In this process, the cooking oil is added to an aqueous solution containing the food compatible acid. U.S. Pat. No. 3,947,602's choice of acids however provides water/oil layer separation problems due to a formation of emulsions, and inadequately regenerates the oil. U.S. Pat. No. 3,947,602 also recommends using citric acid which is partially soluble in oil and consequently contaminates the regenerated oil.

U.S. Pat. No. 4,330,564, granted to one of the inventors of U.S. Pat. No. 3,947,602 proposes a solution to the problems inherent in the U.S. Pat. No. 3,947,602 process. The solution comprises immobilizing the food compatible acid on a porous rhyolite carrier. This solution however is also unsatisfactory. The use of a rhyolitic carrier requires the inconvenient use of a filter cake with filter machine to remove the rhyolite carrier supported food compatible acid from the treated oil.

Accordingly there is a strongly felt need for a process which would overcome these disadvantages and which would provide for the facile and efficient removal of undesirable impurities from cooking oil restoring the cooking oil's desirable cooking properties.


Accordingly, it is an object of this invention to provide a novel process for the treatment of oil, which process is facile to operate.

It is another object of this invention to provide a facile process for the treatment of oil which provides a very high quality treated oil.

It is another object of this invention to provide a process for the treatment of cooking oil which does not result in the contamination of the cooking oil by the treatment material.

It is another object of this invention to provide a novel fried food product, produced on a commercial scale, in which the food product has absorbed very low amounts of the oil in which it is fried.

The inventor has now discovered a process, and an apparatus for practicing this process, which satisfy all of these objects of this invention and other objects which will become apparent from the description of the invention given hereinbelow.

The present process comprises contacting at least a portion of used cooking oil with an aqueous solution containing a regeneration agent. The regeneration agent is at least one member selected from the group consisting of ethylenediaminetetraacetic acid, n-propyl-3,4,5-trihydrobenzoate and mono-tertbutylhydroquinone. This agent is present in the aqueous solution in an amount of from 20 ppm to saturation. The treated oil is added to and then separated from the aqueous solution and is ready for use in cooking operations.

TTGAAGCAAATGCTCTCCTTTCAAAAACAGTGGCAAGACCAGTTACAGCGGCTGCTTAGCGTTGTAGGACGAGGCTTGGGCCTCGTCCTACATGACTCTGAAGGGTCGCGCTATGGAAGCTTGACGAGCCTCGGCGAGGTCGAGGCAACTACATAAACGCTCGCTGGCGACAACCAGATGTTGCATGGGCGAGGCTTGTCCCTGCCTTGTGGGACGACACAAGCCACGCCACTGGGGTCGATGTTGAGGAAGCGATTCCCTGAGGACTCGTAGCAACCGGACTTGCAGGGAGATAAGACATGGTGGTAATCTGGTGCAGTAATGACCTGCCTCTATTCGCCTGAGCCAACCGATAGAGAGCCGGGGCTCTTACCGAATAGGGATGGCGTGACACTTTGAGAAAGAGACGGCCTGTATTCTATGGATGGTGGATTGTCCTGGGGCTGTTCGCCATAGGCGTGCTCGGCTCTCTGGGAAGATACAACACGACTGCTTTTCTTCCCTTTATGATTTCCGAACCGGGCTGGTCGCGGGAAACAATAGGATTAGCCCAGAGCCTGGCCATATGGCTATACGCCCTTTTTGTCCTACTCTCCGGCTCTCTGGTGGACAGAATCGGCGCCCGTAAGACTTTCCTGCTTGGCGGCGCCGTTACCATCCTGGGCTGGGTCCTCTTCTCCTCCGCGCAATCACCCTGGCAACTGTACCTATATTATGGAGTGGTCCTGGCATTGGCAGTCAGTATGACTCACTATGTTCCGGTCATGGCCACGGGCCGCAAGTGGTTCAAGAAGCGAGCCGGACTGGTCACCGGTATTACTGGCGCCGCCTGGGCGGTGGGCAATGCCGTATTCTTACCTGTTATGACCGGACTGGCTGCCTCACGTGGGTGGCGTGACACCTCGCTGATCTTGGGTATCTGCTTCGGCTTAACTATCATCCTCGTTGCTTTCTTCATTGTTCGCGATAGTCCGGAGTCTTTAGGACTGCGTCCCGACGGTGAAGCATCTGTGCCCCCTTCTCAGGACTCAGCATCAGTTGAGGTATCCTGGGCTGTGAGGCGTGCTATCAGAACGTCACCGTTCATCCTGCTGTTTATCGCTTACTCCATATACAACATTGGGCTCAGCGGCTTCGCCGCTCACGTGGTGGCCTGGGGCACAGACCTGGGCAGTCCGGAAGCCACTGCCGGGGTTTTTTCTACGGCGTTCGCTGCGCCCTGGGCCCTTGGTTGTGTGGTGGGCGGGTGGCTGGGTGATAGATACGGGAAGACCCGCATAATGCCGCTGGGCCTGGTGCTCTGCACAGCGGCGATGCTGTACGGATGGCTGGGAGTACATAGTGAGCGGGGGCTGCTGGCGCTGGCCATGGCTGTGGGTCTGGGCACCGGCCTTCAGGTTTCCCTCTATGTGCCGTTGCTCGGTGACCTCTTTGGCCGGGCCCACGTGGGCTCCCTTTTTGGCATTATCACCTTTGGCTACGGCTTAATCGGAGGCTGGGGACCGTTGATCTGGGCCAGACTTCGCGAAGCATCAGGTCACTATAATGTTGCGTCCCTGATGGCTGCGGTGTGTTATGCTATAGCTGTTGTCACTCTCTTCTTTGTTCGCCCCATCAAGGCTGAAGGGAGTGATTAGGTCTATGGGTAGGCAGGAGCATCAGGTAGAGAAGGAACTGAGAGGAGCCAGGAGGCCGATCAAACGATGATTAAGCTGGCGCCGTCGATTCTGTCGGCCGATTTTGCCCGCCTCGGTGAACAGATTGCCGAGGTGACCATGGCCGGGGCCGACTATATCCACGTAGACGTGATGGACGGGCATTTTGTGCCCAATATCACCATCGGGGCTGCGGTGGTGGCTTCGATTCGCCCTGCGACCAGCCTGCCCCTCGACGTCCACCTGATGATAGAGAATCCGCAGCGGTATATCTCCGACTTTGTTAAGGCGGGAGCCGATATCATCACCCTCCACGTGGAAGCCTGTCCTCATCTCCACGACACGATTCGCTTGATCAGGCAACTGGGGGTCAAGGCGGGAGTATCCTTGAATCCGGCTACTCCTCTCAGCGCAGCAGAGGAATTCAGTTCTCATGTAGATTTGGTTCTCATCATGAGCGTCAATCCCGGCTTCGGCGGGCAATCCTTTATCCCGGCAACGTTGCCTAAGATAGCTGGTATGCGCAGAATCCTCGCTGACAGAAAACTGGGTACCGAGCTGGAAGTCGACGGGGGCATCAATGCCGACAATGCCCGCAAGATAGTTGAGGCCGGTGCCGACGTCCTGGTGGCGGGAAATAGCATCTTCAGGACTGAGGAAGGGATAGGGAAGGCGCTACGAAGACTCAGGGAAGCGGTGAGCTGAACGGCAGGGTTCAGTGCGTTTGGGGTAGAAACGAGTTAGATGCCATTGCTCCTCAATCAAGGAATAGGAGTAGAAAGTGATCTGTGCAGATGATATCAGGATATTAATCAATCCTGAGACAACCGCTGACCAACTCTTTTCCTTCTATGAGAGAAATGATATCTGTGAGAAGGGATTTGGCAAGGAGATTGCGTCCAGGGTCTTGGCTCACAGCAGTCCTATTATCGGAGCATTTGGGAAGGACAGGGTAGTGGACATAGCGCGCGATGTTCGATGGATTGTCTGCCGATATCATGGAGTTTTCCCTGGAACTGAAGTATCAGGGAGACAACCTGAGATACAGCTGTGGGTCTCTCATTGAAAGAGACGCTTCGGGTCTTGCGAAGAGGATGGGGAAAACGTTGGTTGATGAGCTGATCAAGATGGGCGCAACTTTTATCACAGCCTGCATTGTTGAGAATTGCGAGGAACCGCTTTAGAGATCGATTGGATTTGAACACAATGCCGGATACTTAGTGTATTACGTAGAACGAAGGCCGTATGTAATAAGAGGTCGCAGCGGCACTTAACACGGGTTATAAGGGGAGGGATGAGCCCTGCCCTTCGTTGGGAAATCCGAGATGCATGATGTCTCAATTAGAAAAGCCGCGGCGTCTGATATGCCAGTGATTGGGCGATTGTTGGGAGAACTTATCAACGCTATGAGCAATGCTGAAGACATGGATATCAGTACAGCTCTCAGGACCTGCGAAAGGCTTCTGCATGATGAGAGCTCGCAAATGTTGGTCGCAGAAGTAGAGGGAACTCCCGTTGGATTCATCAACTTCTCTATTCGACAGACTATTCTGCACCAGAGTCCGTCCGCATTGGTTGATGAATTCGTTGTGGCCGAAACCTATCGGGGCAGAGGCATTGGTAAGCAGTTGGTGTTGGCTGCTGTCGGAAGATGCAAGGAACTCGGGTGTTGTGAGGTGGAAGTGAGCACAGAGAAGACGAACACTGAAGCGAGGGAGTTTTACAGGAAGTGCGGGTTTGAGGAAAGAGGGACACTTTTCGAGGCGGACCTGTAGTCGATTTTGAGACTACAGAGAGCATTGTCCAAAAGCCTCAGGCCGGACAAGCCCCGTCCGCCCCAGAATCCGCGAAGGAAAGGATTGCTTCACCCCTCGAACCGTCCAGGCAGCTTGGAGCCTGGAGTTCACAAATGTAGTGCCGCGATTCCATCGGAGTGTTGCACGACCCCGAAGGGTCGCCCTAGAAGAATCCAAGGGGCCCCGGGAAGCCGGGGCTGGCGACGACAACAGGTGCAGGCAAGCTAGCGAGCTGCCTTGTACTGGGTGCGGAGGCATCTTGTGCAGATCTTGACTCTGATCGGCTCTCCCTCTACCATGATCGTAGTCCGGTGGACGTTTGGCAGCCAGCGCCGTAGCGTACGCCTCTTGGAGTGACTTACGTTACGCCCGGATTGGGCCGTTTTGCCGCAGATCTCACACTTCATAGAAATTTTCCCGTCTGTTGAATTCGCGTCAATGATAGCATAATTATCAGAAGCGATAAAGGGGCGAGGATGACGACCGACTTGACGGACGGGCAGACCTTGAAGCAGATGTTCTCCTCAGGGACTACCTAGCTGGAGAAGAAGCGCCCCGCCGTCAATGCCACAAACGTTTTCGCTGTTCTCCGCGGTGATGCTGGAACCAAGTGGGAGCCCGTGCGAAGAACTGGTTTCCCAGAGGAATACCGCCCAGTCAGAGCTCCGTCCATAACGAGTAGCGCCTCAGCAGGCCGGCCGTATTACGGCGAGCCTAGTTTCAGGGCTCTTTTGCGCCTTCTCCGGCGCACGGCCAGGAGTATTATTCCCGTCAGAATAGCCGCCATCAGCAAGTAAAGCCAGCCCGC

The process of the present invention, when used in conjunction with frying and/or cooking operations, provides a higher quality fried and/or cooked product. The oil is recycled before the oil degradation product have caused the oil to soak into the food.


A more complete appreciation of the invention and many of the attendant advantages thereof will be readily obtained as the same becomes better understood by reference to the following detailed description when considered in connection with the accompanying drawings, wherein FIGS. 1 and 2 illustrate two different simplified schematic flow diagrams of apparatus for the continuous or batch-wise operation for the treatment of cooking oil in accordance with the present invention.


Referring to FIG. 1, a cooking operation which uses a cooking oil is schematically indicated as 10. For example, such a cooking operation could be one or more friers which use cooking oil for the cooking, for example, of vegetables, such as onions, potatoes etc., meats, fish or fowl.

Cooking oil which is to be treated is withdrawn from cooker 10 through line 11 and passed through a heat exchanger 12 where the cooking oil is cooled by indirect heat transfer with treated cooking oil being returned to cooker 10. The cooled cooking oil in line 13, which includes pump 14 and check valve 15, is introduced into an extraction vessel schematically illustrated as 16. A cooler 20 may be optionally employed in the event further cooling of the cooking oil is required to prevent boiling of the treating solution.